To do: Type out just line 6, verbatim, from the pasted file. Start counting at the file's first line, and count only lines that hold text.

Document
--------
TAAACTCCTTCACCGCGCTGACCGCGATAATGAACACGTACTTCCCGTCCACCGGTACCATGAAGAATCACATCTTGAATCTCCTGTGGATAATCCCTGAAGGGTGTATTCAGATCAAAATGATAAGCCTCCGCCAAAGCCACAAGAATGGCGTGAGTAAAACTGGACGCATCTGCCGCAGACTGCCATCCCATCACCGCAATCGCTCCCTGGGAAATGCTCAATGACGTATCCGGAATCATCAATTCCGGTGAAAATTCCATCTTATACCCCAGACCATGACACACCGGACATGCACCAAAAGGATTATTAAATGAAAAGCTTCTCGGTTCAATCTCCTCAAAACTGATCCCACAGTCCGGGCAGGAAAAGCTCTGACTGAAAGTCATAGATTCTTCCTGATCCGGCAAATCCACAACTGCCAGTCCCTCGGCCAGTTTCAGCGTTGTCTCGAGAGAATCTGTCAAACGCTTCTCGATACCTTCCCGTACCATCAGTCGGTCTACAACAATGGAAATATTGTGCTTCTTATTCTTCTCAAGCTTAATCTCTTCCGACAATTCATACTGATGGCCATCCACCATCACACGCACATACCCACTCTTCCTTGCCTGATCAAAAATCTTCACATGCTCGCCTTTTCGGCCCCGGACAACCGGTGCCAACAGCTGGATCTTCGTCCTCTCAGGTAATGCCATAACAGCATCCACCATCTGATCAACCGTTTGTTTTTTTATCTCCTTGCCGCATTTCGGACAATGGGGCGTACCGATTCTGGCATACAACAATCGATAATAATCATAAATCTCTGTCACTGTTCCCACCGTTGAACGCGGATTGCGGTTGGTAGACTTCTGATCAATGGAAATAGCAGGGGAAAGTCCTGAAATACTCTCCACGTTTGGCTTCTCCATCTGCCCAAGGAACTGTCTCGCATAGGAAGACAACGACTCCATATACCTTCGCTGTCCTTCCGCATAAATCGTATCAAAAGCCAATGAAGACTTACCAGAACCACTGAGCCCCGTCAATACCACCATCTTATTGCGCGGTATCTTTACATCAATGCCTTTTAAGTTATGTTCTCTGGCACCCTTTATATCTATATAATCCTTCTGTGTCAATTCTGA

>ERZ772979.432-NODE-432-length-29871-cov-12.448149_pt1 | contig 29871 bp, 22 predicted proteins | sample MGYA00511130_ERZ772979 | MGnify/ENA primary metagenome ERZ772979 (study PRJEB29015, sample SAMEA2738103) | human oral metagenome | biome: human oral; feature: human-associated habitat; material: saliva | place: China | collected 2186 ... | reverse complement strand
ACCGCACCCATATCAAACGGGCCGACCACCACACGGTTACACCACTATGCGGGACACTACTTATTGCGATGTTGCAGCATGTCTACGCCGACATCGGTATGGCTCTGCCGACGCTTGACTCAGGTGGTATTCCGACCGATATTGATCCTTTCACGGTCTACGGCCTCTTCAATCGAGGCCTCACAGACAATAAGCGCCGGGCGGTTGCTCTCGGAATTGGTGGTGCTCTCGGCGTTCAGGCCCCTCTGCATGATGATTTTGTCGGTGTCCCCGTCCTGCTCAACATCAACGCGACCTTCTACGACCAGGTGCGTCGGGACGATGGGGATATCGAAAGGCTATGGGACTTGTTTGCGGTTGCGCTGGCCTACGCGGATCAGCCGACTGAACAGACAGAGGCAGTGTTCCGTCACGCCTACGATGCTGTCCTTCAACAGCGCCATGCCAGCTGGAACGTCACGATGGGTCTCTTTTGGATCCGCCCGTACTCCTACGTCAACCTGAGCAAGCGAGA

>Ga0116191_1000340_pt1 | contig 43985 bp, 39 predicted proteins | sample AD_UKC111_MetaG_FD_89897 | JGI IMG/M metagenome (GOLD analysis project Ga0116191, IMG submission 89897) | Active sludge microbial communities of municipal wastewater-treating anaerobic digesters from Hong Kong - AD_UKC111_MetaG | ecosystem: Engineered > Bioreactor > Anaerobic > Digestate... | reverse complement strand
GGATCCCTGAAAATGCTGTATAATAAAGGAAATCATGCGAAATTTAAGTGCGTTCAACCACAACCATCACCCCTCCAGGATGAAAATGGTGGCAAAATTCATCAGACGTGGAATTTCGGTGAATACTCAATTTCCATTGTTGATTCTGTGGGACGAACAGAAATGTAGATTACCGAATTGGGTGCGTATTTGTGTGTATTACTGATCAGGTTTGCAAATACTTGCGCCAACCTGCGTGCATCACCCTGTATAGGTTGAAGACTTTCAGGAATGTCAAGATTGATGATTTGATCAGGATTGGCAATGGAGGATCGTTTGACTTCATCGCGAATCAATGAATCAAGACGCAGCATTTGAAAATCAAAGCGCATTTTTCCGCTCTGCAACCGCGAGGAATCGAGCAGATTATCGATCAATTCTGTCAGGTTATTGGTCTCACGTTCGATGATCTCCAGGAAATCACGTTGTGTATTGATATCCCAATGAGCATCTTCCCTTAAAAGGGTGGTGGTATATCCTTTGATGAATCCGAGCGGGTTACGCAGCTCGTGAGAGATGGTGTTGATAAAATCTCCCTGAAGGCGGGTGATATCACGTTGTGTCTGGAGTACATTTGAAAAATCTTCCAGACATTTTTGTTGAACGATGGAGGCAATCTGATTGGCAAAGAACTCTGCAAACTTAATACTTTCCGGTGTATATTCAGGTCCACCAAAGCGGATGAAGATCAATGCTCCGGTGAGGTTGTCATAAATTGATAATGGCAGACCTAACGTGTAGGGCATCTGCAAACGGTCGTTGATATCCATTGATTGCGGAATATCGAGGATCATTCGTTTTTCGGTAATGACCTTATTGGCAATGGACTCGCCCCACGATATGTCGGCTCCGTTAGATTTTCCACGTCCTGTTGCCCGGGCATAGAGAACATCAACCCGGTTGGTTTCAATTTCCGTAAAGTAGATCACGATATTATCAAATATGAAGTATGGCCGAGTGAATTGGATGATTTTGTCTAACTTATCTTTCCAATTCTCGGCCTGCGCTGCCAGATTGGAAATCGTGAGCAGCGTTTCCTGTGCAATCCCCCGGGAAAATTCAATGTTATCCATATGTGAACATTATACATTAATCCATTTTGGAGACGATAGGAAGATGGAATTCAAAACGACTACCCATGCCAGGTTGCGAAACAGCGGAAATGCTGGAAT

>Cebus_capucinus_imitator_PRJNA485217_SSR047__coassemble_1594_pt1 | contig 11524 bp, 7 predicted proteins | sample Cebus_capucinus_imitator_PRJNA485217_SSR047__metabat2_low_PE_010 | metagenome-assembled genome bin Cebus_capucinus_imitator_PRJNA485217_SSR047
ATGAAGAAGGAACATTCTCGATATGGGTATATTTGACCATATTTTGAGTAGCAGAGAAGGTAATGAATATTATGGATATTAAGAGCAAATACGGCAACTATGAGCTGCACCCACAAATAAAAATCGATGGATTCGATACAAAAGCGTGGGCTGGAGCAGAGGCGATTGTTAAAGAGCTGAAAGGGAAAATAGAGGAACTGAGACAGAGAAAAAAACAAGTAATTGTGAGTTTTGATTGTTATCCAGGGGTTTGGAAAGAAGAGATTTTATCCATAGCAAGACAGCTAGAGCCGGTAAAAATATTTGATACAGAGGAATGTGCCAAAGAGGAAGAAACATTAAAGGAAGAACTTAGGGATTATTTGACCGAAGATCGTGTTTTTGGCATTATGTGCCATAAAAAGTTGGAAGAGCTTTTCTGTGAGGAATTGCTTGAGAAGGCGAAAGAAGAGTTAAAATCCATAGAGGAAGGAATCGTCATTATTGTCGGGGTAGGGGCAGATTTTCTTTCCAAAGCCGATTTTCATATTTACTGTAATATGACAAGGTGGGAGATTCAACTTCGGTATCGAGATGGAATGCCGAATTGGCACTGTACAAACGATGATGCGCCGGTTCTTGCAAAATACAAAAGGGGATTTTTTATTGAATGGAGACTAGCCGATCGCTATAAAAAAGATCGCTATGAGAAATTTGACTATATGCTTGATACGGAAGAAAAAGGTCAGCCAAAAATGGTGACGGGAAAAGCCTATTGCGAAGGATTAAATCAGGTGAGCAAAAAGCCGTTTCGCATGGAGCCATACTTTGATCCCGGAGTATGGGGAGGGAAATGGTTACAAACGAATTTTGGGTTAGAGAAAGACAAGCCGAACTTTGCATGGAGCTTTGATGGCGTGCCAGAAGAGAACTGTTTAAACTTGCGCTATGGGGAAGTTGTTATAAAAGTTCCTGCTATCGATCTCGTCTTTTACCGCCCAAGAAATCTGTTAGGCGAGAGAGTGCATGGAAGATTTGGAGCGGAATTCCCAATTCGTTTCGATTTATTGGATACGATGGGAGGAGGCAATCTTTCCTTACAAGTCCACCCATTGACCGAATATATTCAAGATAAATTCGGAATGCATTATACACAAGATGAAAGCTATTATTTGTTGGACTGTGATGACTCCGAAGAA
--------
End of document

>Cebus_capucinus_imitator_PRJNA485217_SSR047__coassemble_1594_pt1 | contig 11524 bp, 7 predicted proteins | sample Cebus_capucinus_imitator_PRJNA485217_SSR047__metabat2_low_PE_010 | metagenome-assembled genome bin Cebus_capucinus_imitator_PRJNA485217_SSR047